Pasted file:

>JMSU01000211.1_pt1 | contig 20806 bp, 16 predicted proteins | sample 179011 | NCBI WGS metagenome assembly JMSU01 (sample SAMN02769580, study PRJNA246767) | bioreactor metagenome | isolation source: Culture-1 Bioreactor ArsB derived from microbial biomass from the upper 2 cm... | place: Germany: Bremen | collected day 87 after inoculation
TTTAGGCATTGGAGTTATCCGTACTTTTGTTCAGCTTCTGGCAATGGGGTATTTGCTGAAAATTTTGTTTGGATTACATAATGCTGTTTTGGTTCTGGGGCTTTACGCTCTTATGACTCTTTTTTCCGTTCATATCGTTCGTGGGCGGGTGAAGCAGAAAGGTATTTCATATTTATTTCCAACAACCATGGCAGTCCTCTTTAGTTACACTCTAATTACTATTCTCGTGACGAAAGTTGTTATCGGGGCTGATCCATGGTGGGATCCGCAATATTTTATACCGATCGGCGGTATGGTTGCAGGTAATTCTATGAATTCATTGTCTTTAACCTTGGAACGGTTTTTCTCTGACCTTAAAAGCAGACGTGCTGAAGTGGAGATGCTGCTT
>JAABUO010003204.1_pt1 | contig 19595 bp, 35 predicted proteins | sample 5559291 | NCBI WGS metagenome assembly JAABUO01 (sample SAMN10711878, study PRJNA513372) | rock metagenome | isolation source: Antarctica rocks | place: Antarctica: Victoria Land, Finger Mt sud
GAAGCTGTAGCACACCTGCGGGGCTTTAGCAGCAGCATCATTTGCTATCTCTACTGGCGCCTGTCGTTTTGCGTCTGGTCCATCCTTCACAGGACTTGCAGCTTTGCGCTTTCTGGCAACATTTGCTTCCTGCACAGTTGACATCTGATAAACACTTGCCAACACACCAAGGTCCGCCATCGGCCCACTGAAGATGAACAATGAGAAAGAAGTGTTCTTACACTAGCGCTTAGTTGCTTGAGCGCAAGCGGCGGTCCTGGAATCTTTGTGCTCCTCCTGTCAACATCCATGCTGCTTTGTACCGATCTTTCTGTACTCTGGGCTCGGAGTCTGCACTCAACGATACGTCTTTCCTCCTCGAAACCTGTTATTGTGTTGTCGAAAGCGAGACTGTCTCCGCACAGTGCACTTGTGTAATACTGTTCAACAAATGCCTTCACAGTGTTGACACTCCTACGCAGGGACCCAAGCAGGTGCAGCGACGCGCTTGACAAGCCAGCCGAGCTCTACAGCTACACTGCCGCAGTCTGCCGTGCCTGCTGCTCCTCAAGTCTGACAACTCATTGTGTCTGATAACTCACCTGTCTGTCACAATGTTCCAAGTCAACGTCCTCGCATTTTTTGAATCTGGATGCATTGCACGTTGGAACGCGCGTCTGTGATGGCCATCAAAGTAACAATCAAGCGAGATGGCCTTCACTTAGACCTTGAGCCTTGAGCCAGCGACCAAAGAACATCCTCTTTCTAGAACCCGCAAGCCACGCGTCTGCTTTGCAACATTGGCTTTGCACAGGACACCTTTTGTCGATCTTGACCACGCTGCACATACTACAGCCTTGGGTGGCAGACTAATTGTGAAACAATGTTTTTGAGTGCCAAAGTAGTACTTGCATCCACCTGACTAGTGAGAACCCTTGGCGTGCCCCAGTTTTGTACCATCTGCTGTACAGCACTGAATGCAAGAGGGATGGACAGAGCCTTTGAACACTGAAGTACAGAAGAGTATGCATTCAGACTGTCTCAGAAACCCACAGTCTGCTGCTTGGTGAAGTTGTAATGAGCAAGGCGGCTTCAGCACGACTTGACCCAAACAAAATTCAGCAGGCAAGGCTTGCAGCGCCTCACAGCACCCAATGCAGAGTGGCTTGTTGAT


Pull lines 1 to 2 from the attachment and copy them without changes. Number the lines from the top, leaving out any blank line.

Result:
>JMSU01000211.1_pt1 | contig 20806 bp, 16 predicted proteins | sample 179011 | NCBI WGS metagenome assembly JMSU01 (sample SAMN02769580, study PRJNA246767) | bioreactor metagenome | isolation source: Culture-1 Bioreactor ArsB derived from microbial biomass from the upper 2 cm... | place: Germany: Bremen | collected day 87 after inoculation
TTTAGGCATTGGAGTTATCCGTACTTTTGTTCAGCTTCTGGCAATGGGGTATTTGCTGAAAATTTTGTTTGGATTACATAATGCTGTTTTGGTTCTGGGGCTTTACGCTCTTATGACTCTTTTTTCCGTTCATATCGTTCGTGGGCGGGTGAAGCAGAAAGGTATTTCATATTTATTTCCAACAACCATGGCAGTCCTCTTTAGTTACACTCTAATTACTATTCTCGTGACGAAAGTTGTTATCGGGGCTGATCCATGGTGGGATCCGCAATATTTTATACCGATCGGCGGTATGGTTGCAGGTAATTCTATGAATTCATTGTCTTTAACCTTGGAACGGTTTTTCTCTGACCTTAAAAGCAGACGTGCTGAAGTGGAGATGCTGCTT